So, while I’m inclined to give Saunders the benefit of the doubt and I will assume that he’s innocent of purposely ingesting a banned stimulant, I’m not going to bother to defend him. After the s__t I took just for being rational and patient during the Canelo/clenbuterol saga, I’m never going to stick my neck out for a fighter who tests positive for ANYTHING. I’m just going to step back and let the fans attack each other. Most fans wanted it this way for Canelo, so they’re just going to have to accept it for everyone else. Those who condemned Canelo but try to stick up for other fighters that test positive for PEDs or banned substances are blatant hypocrites.

I find it hard to believe that Billy Joe Saunders has fans who defend him with the way he carries himself. God Bless the Brits, they put the “fanatic” in fan.

I admit he looked great against David Lemieux, but I can’t stand the man personally. He’s a total piece of s__t, but I recognize the man’s boxing talent and I don’t hate him.

Onto his cancelled fight, why do people seem to think what UKAD says matters? They’re delusional doofuses.

The fight was in the U.S., and it also doesn’t matter what WADA said when the guy signed up for VADA testing, as all credible fighters should. Exactly. WADA, UKAD and the BBBC had no jurisdiction over the Saunders-Andrade WBO middleweight title bout. The only testing agency that mattered was VADA. The only authorities that mattered were the Massachusetts athletic commission and the World Boxing Organization. I told the “Bill Joe Boneheads” this via Twitter when their boy first popped poz, but they wouldn’t listen.

Fact is, he failed a test he signed up for. That’s the bottom line. Right or wrong, that’s all that matters these days.

Everyone was in such a rush to condemn Canelo for (in my opinion) a more plausible excuse than Saunders and his nasal spray excuse. I don’t know if Canelo’s excuse was any more “plausible” than BJS’s, but you’re correct that the majority of the boxing community wanted him to hang for his “offense,” including many current and former pro boxers, most of whom have been very quiet in the wake of Saunders’ positive test. I wonder they that is?

I have no sympathy for the guy, and not surprised the Massachusetts commission didn’t either, and probably wouldn’t in the future with what he said to them. I can’t blame you or the Massachusetts commission.

At least he isn’t holding the belt hostage anymore, and I seriously doubt he’ll win his lawsuit against the commission for lost wages. It’s his fault. I agree 100%. May the best man – Demetrius Andrade or Walter Kautondokwa – win on Oct. 20.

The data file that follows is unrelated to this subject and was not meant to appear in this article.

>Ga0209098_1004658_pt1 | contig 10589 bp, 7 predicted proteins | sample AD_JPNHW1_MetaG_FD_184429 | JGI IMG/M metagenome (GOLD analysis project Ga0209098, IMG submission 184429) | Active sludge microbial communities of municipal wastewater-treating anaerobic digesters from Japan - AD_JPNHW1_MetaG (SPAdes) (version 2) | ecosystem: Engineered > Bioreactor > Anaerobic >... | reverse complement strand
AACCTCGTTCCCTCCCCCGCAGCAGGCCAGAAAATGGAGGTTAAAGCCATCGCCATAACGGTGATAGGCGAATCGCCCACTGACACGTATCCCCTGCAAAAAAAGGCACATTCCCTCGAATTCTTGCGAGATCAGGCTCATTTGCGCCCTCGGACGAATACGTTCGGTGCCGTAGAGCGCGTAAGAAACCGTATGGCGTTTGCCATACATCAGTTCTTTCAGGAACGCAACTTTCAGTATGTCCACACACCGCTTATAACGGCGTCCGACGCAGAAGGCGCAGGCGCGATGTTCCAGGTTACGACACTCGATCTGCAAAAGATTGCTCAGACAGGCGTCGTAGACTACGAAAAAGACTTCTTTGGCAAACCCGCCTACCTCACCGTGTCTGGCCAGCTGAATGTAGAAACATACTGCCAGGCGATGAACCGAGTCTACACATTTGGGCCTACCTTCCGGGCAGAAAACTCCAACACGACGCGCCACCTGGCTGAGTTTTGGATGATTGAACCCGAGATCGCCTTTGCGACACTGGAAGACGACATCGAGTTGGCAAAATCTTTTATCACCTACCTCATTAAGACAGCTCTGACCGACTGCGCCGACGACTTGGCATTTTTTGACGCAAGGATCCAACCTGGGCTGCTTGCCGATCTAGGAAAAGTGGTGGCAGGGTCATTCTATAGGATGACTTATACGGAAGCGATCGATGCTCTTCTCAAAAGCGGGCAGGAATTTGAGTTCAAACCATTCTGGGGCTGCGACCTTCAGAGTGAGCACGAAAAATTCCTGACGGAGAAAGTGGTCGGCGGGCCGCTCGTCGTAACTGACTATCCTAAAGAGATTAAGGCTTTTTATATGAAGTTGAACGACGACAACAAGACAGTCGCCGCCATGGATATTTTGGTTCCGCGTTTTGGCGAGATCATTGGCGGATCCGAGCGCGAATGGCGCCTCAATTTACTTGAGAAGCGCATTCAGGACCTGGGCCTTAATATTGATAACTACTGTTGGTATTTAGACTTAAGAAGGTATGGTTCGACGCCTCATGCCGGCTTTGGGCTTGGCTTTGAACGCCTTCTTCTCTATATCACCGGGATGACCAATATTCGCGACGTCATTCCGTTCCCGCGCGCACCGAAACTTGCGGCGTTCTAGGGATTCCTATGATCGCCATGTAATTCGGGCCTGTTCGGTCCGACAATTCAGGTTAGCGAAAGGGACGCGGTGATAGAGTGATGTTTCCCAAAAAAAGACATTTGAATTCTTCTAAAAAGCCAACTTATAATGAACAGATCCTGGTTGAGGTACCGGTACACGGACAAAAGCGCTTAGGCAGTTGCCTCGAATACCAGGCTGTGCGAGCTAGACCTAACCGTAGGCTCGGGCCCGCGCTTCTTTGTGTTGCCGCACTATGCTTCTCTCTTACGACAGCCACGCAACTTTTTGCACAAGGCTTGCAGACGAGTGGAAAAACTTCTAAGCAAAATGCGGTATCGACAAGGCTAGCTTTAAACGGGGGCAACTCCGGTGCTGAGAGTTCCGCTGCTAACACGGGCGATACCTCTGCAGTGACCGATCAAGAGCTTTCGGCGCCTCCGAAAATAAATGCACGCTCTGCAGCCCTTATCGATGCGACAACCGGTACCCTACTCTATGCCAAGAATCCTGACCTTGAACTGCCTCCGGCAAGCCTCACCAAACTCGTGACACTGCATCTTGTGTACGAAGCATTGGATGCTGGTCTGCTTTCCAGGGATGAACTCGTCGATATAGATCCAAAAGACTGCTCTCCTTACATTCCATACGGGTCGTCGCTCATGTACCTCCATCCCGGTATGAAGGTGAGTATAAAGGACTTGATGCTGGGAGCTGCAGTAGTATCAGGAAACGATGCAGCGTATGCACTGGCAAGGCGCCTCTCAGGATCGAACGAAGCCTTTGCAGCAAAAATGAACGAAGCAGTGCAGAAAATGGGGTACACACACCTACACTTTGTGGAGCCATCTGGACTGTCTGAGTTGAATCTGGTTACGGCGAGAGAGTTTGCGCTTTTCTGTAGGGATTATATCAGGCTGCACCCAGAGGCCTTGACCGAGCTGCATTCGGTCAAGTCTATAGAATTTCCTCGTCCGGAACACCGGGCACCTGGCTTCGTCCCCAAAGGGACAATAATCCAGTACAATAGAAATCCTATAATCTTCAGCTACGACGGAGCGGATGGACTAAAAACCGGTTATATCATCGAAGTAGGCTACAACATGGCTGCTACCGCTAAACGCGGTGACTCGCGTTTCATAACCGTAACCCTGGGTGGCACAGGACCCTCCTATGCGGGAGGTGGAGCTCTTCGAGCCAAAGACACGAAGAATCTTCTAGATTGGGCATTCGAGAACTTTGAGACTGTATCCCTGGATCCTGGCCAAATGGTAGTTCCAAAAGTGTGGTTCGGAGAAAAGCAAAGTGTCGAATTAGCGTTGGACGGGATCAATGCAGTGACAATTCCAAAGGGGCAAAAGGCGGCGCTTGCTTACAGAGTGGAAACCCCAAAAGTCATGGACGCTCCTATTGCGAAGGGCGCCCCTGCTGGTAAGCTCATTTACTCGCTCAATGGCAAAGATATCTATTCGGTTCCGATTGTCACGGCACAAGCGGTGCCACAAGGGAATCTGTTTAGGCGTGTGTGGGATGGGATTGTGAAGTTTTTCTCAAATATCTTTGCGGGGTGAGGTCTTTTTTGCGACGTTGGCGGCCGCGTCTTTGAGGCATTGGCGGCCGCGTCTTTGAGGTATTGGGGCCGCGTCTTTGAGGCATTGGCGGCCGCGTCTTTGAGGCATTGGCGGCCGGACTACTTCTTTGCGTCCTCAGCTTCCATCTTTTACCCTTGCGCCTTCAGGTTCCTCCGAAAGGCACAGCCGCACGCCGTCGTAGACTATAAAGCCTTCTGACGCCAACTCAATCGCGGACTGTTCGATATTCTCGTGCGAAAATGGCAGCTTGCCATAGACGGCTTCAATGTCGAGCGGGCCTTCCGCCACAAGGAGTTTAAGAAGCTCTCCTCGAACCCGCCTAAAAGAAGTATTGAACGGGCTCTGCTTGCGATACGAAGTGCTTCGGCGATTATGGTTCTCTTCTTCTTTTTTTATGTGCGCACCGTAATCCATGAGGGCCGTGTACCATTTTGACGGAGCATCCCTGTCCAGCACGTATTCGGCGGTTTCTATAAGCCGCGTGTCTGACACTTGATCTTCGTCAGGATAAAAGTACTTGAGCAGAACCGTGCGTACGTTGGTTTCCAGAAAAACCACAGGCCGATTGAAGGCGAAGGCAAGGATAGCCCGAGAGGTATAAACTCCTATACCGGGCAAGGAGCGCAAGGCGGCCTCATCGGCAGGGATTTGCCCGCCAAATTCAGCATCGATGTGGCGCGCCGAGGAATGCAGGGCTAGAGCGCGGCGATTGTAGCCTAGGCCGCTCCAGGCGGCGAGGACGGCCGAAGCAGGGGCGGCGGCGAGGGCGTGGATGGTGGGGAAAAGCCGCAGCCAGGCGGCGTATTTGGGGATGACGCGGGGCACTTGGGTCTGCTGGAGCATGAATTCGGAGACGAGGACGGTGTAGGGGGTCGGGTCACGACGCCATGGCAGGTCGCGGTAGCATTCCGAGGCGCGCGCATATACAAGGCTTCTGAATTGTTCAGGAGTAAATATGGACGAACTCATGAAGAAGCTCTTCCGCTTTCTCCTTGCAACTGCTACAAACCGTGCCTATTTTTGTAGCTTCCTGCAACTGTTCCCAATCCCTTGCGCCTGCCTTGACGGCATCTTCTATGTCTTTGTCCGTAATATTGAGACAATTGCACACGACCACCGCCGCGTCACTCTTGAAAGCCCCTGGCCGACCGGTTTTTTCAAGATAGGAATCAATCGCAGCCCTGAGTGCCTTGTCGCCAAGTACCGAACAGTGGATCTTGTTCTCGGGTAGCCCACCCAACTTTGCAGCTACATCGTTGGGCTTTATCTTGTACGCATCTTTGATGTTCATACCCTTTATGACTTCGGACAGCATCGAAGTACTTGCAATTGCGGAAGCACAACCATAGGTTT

WARREN’S WORLD

Hi Dougie,

How are you?

Just a quick question. Did you see the statement that Frank Warren put out regarding Billy Joe Saunders vacating his WBO title? I was wondering if The Ring was going to publish it, as was the case with Oscar De La Hoya’s letter to the media following Canelo vs GGG 2?

It certainly deserves to get as much ridicule, though whether anyone will read the whole piece is in doubt – it does drag on and on.

There are a couple of comical lines in it, however;

  1. BJS did not fail a drugs test at all!
  2. BJS gave up the title partly because of his respect for the WBO!

I think dear old Frank spent too much time with Don “Only in America” King in the 1990s… this can be titled, “Only in Warren’s World!”

Regards. – Jeremy, UK

Warren is just trying his best to put a positive spin on a f__ked-up situation, just like Golden Boy was with Canelo earlier this year. He’s trying to stick up for one of the stars of his stable. I’m not mad at him for that. I’d be saying the same s__t if I were in his position.  

(I feel for Frank. It can’t be easy being the promoter of Billy Joe Saunders. The WBO beltholder has all the talent, skill and ring smarts in the world. On a good night, I think he can beat elite middleweights, including Canelo, GGG and Daniel Jacobs. However, the guy’s an inconsistent, unreliable, unprofessional athlete and a complete bastard outside of the sport. Who can even keep count of the major fights he’s passed on or pulled out of or somehow cancelled? Most folks in Warren’s position would have abandoned the southpaw by now. Hell, some would have put a hit out on the bastard.)